WION New Delhi, India
Jan 15, 2017, 02.27 PM
UN Security Council (UNSC) member France has backed India's proposal to designate Jaish-e-Mohammad (JeM) chief Masood Azhar as an international terrorist, days after China blocked India's move.
French foreign minister Jean-Marc Ayrault said that since Masood Azhar's JeM had already been designated a terrorist organisation, there were "very strong arguments in favour" of such a move.
"Jaish-e-Mohammad is already included in the (Sanctions) Committee's list of terrorist organisations, therefore, there are very strong arguments in favour of listing its chief, as India has requested," the French foreign minister, who is on a four-day visit to India said.
Without naming China directly, he said: "The international community's determination to combat terrorism must be the same everywhere, regardless of the threat."
"That's why", he said, France not only supported but also co-sponsored the Indian request at the UNSC.
In February 2015, India submitted a proposal to the 15-member 1267 Sanctions Committee of the UNSC to list Azhar as an international terrorist for allegedly masterminding the attack on an airbase in Pathankot in 2015.
China imposed a "technical hold" on the Indian proposal twice before blocking it on December 30, the only country to do so.
"We regret that, despite our joint efforts and wide support from the Committee, unanimity could not be reached," said Ayrault, whose country is a permanent member of the UN Security Council.
He said France will now discuss with India what should be done. "India knows it can count on our support," he added.
The French foreign minister, whose country has faced a number of terror attacks over the last few years, pitched for a "decisive action" against Pakistan-based terror groups like LeT, JeM and Hizbul Mujahideen which are "targeting" India.
"France has very firmly condemned the terrorist attacks against India, including the recent one in Uri, and reiterated its full solidarity with India in its combat against terrorism," he said.
He emphasised that all countries should fight effectively against terrorism "originating from their territory or territories under their control".
"We particularly want to see decisive action taken, in keeping with international law, against terrorist groups targeting India, particularly the Lashkar-e-Taiba, the Jaish-e-Mohammad and the Hizb-ul-Mujahideen," he said in an obvious reference to Pakistan from where these outfits are believed to have been operating.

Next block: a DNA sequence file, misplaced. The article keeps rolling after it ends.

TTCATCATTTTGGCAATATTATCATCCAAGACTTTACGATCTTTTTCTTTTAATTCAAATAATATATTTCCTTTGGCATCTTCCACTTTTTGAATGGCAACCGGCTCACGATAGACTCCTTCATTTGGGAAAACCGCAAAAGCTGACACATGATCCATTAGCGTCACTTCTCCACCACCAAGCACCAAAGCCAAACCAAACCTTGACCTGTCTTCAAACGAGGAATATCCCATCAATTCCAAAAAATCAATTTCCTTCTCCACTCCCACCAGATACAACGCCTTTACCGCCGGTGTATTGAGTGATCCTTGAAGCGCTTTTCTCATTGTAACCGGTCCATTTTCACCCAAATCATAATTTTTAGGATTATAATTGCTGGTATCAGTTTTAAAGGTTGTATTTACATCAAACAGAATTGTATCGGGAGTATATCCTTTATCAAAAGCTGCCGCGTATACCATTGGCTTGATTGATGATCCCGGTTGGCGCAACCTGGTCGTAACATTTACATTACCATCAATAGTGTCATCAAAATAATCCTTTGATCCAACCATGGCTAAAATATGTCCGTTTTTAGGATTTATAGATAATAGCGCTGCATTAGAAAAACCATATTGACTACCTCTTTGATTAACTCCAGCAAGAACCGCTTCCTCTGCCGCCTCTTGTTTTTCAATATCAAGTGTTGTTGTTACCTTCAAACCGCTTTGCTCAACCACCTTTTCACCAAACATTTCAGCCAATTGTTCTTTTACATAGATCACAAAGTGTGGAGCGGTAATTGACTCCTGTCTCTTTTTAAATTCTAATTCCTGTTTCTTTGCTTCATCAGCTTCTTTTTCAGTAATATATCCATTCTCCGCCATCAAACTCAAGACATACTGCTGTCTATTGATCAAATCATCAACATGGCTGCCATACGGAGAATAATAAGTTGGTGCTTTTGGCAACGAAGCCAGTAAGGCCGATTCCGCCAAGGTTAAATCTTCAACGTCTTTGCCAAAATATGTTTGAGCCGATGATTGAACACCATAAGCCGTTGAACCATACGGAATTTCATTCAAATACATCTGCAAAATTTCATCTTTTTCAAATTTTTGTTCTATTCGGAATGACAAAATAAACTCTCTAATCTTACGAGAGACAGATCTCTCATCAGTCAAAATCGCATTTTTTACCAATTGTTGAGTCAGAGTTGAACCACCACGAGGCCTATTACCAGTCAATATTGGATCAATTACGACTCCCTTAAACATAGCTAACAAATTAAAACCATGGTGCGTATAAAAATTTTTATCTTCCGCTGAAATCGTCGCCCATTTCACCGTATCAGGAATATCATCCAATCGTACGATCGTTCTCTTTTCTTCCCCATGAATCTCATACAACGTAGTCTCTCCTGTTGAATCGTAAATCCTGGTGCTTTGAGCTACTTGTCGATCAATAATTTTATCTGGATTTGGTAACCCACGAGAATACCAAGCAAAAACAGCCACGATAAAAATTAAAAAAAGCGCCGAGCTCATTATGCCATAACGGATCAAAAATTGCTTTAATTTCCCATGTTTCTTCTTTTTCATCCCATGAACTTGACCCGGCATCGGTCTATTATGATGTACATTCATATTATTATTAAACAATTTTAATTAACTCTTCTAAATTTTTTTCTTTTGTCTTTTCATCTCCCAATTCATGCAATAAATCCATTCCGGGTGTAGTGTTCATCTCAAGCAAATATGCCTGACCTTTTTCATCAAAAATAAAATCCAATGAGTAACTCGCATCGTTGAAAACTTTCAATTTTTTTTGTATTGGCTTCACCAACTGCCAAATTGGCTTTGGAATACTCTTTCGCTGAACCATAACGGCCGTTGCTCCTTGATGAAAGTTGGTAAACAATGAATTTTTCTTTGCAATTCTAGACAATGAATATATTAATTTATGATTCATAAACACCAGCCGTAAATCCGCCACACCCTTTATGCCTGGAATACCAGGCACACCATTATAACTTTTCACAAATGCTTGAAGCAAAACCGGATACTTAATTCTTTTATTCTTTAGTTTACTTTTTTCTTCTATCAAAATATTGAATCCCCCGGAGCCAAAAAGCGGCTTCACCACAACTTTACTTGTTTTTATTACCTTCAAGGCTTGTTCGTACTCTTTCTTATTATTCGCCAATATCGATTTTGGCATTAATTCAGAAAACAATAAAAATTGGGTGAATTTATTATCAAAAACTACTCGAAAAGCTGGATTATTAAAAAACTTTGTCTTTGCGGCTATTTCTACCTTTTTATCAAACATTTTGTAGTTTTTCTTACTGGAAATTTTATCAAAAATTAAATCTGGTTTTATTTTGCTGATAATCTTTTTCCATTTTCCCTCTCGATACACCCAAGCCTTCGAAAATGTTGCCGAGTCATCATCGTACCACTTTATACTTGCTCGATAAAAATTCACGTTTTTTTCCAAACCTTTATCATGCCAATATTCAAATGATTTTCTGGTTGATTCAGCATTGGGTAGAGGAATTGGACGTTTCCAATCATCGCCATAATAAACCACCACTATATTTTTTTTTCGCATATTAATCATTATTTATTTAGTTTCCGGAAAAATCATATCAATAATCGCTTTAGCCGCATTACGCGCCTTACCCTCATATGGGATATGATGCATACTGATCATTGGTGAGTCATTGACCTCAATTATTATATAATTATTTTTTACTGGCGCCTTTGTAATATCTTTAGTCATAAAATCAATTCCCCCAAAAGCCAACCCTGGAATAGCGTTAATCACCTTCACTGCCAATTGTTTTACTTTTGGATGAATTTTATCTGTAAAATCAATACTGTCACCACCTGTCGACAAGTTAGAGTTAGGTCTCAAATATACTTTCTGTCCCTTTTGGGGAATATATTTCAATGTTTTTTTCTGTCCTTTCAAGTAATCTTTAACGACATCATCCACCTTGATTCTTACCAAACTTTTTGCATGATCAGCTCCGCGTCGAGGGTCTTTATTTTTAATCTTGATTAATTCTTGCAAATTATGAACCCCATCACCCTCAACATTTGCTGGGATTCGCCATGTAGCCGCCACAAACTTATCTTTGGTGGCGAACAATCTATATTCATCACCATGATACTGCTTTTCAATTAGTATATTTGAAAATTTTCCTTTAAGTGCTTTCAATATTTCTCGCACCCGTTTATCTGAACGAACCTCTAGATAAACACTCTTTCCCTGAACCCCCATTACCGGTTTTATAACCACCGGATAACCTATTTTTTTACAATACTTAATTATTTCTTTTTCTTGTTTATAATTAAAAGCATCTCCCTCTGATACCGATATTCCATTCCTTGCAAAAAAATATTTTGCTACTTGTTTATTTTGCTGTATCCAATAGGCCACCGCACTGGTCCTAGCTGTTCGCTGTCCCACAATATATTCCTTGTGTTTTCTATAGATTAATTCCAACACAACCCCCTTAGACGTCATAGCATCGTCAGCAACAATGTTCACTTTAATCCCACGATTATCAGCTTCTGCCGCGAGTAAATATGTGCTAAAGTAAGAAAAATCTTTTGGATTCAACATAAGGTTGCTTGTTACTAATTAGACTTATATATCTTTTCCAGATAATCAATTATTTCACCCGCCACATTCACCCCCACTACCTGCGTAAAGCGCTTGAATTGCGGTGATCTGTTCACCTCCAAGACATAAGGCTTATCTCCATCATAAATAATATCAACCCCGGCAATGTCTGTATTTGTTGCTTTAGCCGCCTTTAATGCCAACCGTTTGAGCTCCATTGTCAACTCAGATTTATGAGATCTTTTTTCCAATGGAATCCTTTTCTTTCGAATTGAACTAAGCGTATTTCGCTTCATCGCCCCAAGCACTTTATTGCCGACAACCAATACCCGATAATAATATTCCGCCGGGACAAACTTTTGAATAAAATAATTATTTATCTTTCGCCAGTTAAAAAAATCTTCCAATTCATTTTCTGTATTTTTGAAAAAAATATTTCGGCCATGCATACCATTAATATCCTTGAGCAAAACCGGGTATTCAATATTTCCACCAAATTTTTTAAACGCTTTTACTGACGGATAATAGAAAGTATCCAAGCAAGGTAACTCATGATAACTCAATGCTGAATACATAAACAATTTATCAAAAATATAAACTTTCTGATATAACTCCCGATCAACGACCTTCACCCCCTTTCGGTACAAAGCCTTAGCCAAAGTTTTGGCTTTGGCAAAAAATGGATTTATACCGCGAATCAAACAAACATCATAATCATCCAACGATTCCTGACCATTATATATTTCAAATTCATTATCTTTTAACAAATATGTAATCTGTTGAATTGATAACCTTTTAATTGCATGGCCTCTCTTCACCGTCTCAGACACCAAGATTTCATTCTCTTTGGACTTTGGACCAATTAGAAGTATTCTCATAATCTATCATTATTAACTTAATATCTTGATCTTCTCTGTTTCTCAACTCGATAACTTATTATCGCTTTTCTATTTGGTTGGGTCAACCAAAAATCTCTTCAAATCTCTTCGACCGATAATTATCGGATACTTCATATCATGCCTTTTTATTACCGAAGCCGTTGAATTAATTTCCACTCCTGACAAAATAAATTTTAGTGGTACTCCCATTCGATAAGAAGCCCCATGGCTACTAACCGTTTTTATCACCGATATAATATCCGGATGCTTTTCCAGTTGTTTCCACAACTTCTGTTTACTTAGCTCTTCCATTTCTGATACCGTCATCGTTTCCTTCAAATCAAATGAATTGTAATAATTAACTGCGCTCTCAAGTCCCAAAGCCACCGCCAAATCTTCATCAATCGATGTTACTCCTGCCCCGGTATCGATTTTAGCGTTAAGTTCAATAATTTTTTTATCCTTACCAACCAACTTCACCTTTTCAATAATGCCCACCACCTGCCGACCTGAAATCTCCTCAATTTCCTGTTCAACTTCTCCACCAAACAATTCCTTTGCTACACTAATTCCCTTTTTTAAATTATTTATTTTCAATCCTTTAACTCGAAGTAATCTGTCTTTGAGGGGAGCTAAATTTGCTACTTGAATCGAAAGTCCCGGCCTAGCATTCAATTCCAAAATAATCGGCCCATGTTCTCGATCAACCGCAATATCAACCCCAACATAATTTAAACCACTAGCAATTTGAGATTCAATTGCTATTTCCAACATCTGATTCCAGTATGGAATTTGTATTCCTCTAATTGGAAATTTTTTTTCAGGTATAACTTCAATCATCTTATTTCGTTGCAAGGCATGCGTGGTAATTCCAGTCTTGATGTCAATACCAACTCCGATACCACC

The French minister also defended the Indian Army's '"surgical strikes" against terrorist camps across the LoC in Pakistan-occupied Kashmir in September 2016.
"Nothing can justify terrorism, which must be fought everywhere with equal determination. When a country is faced with a terrorist threat of this nature, it has the
right to defend itself," he said.
Ayrault also spoke about the scope of cooperation between India and his country in combating terror. "France and India are both victims of terrorism, and they are in full solidarity vis-a-vis this scourge," he said, adding that the fight against terrorism is one of the cornerstones of India and France's strategic partnership.
In concrete terms, he said, France and India hold "constant and very operational exchanges" on the terrorist threat.
"We have a bilateral working group that brings together all the players concerned over counter-terrorism, and, among others, cooperation with regard to investigations and between our respective intervention units, the GIGN from the French side, and the National Security Guards from the Indian side. I welcome the development of all these cooperations," he said.
Azhar, a resident of Bahawalpur in Pakistan, was one of the three terrorists freed by India in exchange of 166 hostages of Indian Airlines plane IC-814 which was hijacked to Kandahar in December 1999.
At that time, Azhar was a member of the Harkat-ul Mujahideen, and soon after his release, he floated the Jaish-e-Mohammad in Pakistan which carried out several attacks in India, including on the Parliament in December 2001.